Psychology Today

A Guide to Tackle the Psychological Impacts of Covid19 Quarantine

The Covid19 pandemic is a matter of grave concern for all the nations in the world. It has been declared a global health emergency by the World Health Organization (WHO). In addition to this, the outbreak is creating international anxiety among people due to its fast and alarming rate of transmission. However, the psychological impacts of Covid19 are also dangerous and they must be safely tackled.

Everyone ranging from ordinary people to health workers is at risk of contracting this virus from an infectious source. Analysis of this situation led governments to recommend, or in some cases, enforce a quarantine in different forms of lockdown. According to scholars, “Quarantine” is not a cure to the disease but actually a restriction of movement that is imposed on people who are likely to have been exposed to a virus, and it is done in order to ascertain if their health further exacerbates (Mark A. Rothstein, 2003). 

Quarantines as a Precaution for Covid19

Fundamentally, quarantine cannot be considered as a solution to stop a spreading virus. However, it is used as a safety precaution to prevent the rapid spreading of viruses especially in the case of pandemics. Governments have either placed people under mass quarantine or they have directed people to go in self-isolation. As a result of this, people have been in quarantine for the past 2-3 months and experiencing some alarming psychological impacts.

Psychological Impacts on People

Although quarantine and isolation are two different worlds, the general public assumes it as the same thing. Quarantine protects you from physical illness as you are restricted to a controlled environment but long-lasting quarantine can bring devastating psychological impacts as well. Long restricted environment and social distancing create psychological disturbance including:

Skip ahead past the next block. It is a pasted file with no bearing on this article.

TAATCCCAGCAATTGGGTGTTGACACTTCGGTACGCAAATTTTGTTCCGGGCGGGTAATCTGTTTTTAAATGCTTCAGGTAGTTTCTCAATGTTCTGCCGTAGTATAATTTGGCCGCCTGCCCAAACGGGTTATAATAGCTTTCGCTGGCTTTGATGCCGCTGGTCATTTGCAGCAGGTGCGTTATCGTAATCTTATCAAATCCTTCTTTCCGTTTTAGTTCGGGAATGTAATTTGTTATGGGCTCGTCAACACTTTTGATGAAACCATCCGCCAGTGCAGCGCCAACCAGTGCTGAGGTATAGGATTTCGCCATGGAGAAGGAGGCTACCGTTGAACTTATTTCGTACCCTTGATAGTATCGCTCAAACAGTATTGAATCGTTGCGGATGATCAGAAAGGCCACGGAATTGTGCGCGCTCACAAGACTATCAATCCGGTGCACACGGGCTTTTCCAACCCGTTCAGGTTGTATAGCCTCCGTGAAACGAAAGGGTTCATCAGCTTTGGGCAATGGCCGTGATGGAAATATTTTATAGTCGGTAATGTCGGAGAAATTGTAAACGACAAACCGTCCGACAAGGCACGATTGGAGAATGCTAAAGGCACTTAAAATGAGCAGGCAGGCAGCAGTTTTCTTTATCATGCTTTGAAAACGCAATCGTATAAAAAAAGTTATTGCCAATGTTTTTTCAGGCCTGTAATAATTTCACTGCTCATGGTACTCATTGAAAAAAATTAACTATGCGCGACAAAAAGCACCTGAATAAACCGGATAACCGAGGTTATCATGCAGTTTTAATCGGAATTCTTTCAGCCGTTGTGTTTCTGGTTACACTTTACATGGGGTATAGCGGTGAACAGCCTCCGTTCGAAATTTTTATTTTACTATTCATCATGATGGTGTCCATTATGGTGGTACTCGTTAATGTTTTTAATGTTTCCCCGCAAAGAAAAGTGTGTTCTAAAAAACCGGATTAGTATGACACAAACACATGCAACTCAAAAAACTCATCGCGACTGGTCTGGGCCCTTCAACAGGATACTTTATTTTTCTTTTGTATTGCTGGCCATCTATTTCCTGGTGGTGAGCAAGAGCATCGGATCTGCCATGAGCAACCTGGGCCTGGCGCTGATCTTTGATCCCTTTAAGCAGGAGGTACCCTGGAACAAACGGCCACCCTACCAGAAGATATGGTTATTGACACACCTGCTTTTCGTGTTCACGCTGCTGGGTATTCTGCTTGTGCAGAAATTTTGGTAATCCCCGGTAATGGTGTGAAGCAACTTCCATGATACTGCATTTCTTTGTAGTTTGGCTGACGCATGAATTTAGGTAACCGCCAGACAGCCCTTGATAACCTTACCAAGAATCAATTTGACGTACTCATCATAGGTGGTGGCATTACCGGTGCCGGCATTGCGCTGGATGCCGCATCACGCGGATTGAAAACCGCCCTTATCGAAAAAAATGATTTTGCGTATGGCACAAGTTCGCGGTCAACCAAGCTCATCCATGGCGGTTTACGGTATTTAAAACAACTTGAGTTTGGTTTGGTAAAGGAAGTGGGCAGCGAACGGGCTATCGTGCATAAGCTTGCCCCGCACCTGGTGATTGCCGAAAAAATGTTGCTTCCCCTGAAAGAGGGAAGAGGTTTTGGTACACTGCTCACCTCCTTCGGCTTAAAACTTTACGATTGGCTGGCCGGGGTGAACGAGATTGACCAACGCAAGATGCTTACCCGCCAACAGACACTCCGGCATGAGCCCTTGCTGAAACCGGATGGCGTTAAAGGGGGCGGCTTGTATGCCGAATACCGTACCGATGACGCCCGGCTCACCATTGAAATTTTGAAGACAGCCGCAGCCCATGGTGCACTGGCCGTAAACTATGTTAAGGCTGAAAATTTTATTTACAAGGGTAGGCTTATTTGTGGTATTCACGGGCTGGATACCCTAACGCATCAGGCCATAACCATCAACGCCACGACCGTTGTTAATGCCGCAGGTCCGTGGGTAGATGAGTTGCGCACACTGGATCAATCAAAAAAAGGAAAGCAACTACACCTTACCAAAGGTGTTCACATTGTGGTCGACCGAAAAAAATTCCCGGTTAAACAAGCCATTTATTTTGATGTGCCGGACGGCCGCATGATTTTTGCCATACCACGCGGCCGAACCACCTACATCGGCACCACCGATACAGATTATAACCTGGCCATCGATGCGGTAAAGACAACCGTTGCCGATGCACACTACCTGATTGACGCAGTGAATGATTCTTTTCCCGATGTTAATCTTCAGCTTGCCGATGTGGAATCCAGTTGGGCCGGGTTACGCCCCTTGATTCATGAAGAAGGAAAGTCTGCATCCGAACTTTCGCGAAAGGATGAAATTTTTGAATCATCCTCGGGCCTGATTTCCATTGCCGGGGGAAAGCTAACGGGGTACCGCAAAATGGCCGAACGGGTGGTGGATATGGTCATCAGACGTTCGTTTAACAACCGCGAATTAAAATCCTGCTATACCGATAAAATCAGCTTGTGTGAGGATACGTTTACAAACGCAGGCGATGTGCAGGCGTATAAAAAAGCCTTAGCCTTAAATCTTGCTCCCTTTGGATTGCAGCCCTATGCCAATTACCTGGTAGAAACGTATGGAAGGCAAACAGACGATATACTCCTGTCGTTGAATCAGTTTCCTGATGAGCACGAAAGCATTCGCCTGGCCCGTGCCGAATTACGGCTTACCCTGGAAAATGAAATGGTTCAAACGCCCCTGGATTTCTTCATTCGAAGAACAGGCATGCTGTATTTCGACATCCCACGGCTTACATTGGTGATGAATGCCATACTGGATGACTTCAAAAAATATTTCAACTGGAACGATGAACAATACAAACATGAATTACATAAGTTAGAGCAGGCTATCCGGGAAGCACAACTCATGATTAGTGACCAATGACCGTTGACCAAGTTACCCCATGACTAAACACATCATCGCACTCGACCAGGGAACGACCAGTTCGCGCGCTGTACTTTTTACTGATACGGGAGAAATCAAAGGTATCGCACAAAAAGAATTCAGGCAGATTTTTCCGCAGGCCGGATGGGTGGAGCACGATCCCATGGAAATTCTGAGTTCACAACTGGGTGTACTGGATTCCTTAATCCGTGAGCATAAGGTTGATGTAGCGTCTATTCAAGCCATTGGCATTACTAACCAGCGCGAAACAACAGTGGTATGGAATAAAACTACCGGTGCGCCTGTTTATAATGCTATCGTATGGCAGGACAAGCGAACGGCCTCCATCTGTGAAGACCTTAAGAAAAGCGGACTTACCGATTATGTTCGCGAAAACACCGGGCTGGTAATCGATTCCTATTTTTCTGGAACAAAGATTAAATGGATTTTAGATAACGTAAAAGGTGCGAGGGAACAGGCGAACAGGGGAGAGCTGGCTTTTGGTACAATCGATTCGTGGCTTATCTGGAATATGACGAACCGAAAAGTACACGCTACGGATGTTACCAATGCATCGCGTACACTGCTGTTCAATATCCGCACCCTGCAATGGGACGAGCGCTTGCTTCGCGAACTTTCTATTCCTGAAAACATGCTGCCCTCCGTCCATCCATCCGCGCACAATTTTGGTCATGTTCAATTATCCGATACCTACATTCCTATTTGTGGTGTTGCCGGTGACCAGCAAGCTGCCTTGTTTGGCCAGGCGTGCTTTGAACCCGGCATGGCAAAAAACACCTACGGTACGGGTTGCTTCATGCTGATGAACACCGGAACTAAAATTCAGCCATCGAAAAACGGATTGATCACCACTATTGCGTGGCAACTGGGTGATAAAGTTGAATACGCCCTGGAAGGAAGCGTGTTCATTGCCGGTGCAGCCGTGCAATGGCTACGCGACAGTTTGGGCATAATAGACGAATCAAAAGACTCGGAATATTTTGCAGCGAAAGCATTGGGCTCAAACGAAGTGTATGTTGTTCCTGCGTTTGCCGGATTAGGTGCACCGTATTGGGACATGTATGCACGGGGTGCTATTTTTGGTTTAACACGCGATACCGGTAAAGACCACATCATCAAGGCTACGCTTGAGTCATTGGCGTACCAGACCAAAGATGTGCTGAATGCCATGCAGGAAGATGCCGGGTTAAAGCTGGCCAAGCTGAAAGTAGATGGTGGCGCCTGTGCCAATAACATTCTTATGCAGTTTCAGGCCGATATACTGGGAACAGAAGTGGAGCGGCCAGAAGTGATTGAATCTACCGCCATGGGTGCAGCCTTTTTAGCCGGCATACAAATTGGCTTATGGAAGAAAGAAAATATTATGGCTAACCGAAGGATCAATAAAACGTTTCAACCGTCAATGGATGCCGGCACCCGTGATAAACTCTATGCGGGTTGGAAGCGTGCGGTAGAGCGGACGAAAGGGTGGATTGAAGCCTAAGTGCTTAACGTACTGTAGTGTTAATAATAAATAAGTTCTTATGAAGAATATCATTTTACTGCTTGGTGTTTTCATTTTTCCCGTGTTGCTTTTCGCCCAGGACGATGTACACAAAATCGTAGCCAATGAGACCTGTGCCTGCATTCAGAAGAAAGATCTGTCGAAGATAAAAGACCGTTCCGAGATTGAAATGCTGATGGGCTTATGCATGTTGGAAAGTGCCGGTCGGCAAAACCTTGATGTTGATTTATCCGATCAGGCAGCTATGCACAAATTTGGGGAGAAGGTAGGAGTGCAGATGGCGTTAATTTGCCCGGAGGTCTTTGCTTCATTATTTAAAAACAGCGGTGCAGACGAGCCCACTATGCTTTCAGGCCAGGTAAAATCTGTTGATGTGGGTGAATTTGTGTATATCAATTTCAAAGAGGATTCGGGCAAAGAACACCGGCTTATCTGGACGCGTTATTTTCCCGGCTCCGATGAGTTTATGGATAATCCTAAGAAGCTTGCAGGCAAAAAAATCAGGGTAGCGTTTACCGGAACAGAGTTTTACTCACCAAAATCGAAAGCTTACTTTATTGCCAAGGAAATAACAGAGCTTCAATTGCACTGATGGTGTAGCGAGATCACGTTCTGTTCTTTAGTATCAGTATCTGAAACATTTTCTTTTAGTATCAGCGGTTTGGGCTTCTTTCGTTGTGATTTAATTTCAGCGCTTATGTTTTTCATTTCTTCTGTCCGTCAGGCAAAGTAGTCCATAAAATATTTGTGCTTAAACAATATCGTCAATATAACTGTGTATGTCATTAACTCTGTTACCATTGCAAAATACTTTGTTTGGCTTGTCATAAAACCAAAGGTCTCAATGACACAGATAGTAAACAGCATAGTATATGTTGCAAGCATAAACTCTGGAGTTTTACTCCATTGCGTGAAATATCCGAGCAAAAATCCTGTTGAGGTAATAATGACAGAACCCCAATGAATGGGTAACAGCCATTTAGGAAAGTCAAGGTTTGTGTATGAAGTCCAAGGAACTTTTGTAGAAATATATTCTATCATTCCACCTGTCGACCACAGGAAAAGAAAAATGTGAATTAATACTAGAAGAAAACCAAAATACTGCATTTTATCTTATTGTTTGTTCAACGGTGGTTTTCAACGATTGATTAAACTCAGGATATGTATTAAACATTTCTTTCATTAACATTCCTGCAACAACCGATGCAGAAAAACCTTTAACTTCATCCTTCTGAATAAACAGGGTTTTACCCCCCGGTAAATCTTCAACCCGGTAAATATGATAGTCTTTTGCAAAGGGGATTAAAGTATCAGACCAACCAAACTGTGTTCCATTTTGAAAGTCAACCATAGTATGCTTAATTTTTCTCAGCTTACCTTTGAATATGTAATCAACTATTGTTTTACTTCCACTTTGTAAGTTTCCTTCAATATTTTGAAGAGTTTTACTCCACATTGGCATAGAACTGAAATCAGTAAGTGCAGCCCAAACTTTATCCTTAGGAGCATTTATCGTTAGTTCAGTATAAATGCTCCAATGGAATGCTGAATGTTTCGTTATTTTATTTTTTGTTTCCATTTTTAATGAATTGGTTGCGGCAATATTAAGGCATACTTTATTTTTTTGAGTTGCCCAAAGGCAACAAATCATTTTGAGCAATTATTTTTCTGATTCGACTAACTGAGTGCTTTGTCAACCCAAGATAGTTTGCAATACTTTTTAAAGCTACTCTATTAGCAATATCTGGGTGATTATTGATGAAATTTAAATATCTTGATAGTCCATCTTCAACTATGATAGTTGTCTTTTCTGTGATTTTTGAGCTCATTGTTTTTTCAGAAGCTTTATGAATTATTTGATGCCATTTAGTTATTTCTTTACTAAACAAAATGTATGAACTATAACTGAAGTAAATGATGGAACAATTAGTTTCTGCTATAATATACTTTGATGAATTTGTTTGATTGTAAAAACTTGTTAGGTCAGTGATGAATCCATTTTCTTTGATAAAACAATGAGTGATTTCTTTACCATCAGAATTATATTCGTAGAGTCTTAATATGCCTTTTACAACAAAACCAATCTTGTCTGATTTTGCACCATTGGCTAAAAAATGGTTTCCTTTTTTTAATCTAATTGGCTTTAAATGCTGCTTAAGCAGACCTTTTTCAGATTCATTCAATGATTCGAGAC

1. Stress
  2. Confusion
  3. Anger

These psychological impacts come as a result of loneliness, boredom, fear of food security, social dilemma, and the paradox of information.

Impact on a Person’s Financial Situation

Psychological impacts of Covid19 quarantines also bring in many financial losses due to the fact that a person locked up in their room is unable to work effectively even if they have the choice of working from home. This brings a disruption of daily routine tasks that were supposed to be performed by the individual along with even more frustration on this fact that individuals cannot interact and socialize with their family or loved ones due to precautionary measures. Humans are social animals and have their own sets of gratification varying from person to person hence any hindrance in the fulfillment of those needs brings in a set of psychological backlashes.

Misinformation and Fake Rumors

With the current age of internet and digital media, the influx of information through various channels brings even more confusion leading to misinformation and fake rumors regarding Corona Virus. A quarantined person who is already suffering from fatigue gets more upset and scared because in this controlled environment the individual is being exposed to more and more data pertaining to the virus.